November 02, 2016Print : Opinion
There was great news for science in Pakistan in September 2016 when Thomson Reuters, the world’s leading organisation that provides reliable statistical data on the status of scientific research in the world, came forward with a report focused on Pakistan.
Commenting on the revolution that has been brought about by the Higher Education Commission in the status of university research in Pakistan, it stated: “Pakistan has emerged as the country with the highest percentage of highly cited papers as compared to the BRIC (Brazil, Russia, India and China) countries“. It went on to state and prove with graphs that there has been a 400 percent increase in science papers in leading international journals from Pakistan and a ten-fold increase in highly cited papers over the last decade, which indicates the emphasis on quality rather than quantity of publications from Pakistan.
This assessment from the world’s leading institution also puts to rest criticisms from those who have vehemently criticised the HEC since the very inception of this organisation.
The change that occurred in Pakistan in the higher education sector was so spectacular that ‘Nature’, the world’s leading scientific journals, wrote four editorials about these positive changes. The article in ‘Nature’ published on September 22, 2010 stated: “Rahman’s strong scientific background, enthusiasm for reform and impressive ability to secure cash made him a hit at home and abroad. ‘It really was an anomaly that we had a person of that stature with that kind of backing’, says Naveed Naqvi, a senior education economist at the World Bank, based in Islamabad. ‘Atta-ur-Rahman was a force of nature’.” By my side at the time as executive director of the HEC was initially Dr Akram Sheikh and then for most of the period of my tenure Dr Sohail Naqvi. The present chairman HEC, Dr Mukhtar Ahmed, was also a part of my team. They deserve all praise for their dedicated and hard work that led to this transformation.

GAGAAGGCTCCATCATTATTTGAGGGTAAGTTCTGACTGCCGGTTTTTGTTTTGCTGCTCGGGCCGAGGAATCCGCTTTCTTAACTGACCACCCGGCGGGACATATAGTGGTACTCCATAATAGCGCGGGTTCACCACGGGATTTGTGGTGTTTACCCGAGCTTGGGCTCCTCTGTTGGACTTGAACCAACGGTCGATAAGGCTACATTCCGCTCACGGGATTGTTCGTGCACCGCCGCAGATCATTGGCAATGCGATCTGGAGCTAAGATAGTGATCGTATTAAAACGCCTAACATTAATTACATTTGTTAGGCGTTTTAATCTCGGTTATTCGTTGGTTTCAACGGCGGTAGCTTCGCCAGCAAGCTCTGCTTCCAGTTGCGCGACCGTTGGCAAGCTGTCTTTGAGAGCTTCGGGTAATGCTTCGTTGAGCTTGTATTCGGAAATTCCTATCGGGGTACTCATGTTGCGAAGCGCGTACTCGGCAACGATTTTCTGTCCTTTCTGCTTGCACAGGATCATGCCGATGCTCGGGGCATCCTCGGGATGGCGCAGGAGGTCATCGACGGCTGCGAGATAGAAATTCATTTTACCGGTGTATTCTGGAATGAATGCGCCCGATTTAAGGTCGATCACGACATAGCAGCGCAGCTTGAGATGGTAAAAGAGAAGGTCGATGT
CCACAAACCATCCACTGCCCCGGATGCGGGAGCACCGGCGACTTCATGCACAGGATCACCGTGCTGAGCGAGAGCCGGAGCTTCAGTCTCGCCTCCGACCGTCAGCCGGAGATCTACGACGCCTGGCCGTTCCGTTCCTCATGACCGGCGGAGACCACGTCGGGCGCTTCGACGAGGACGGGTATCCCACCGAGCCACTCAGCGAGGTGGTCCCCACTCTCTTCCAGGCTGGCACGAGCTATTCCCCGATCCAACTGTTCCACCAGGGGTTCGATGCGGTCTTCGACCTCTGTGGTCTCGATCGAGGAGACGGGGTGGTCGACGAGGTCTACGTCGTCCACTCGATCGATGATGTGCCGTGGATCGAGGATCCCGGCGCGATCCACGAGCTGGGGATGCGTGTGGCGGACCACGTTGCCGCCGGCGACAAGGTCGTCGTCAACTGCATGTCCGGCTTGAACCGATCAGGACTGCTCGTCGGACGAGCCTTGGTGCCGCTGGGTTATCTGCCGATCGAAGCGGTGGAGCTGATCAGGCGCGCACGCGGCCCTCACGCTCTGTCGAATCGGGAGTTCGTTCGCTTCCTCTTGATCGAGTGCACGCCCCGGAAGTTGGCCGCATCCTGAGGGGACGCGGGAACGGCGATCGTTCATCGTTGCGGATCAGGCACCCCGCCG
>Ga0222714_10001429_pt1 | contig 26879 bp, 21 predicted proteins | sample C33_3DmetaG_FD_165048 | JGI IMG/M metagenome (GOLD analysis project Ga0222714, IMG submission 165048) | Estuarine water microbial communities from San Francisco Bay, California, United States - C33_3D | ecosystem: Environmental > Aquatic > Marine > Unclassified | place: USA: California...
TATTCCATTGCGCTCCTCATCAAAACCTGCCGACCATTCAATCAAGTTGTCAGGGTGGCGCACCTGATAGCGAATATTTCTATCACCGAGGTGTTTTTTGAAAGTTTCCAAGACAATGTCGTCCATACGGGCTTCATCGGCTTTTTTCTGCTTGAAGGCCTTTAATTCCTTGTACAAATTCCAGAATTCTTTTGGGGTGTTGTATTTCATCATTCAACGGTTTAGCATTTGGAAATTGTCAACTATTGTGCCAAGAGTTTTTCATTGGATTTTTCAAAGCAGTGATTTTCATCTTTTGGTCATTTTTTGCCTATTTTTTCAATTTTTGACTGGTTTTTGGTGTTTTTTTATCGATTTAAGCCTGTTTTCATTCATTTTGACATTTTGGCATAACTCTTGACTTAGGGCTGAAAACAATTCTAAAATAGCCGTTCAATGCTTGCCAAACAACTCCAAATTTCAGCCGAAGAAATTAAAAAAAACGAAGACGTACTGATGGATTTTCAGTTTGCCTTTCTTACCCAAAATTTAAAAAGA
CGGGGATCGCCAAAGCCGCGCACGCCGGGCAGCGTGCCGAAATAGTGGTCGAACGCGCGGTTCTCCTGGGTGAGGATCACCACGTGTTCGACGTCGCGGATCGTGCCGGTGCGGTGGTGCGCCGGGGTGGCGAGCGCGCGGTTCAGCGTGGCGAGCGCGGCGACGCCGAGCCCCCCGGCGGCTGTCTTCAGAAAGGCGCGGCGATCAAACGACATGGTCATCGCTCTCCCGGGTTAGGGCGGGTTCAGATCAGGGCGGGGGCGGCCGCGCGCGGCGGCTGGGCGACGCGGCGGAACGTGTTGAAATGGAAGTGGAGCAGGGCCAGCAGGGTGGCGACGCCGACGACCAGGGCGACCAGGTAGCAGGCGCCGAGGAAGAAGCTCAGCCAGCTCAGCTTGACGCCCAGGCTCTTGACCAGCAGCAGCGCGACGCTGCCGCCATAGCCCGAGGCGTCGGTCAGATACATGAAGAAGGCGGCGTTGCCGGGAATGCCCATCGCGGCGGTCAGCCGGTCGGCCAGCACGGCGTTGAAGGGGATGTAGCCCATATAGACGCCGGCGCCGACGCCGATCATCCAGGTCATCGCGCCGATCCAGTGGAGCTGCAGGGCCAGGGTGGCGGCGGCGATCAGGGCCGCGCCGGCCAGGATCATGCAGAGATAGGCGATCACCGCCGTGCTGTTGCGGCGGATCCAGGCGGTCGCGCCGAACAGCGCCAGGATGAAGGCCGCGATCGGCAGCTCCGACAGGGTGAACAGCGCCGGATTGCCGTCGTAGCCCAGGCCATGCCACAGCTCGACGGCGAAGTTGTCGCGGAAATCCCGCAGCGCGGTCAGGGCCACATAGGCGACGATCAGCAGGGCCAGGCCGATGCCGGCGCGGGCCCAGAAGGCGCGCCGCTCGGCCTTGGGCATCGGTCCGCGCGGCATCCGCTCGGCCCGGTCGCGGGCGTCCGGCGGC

What were the key measures undertaken that led to these changes? First, it was realised that the heart of a university is its faculty and the creativity of the faculty determines its world rankings. Therefore, about 11,000 scholarships were awarded to the brightest students of which some 5,000 scholarships were for PhD degrees at top universities of the world and others for post-doctoral training or for sandwich PhD programmes. Several measures were undertaken to attract students back after completing their studies abroad.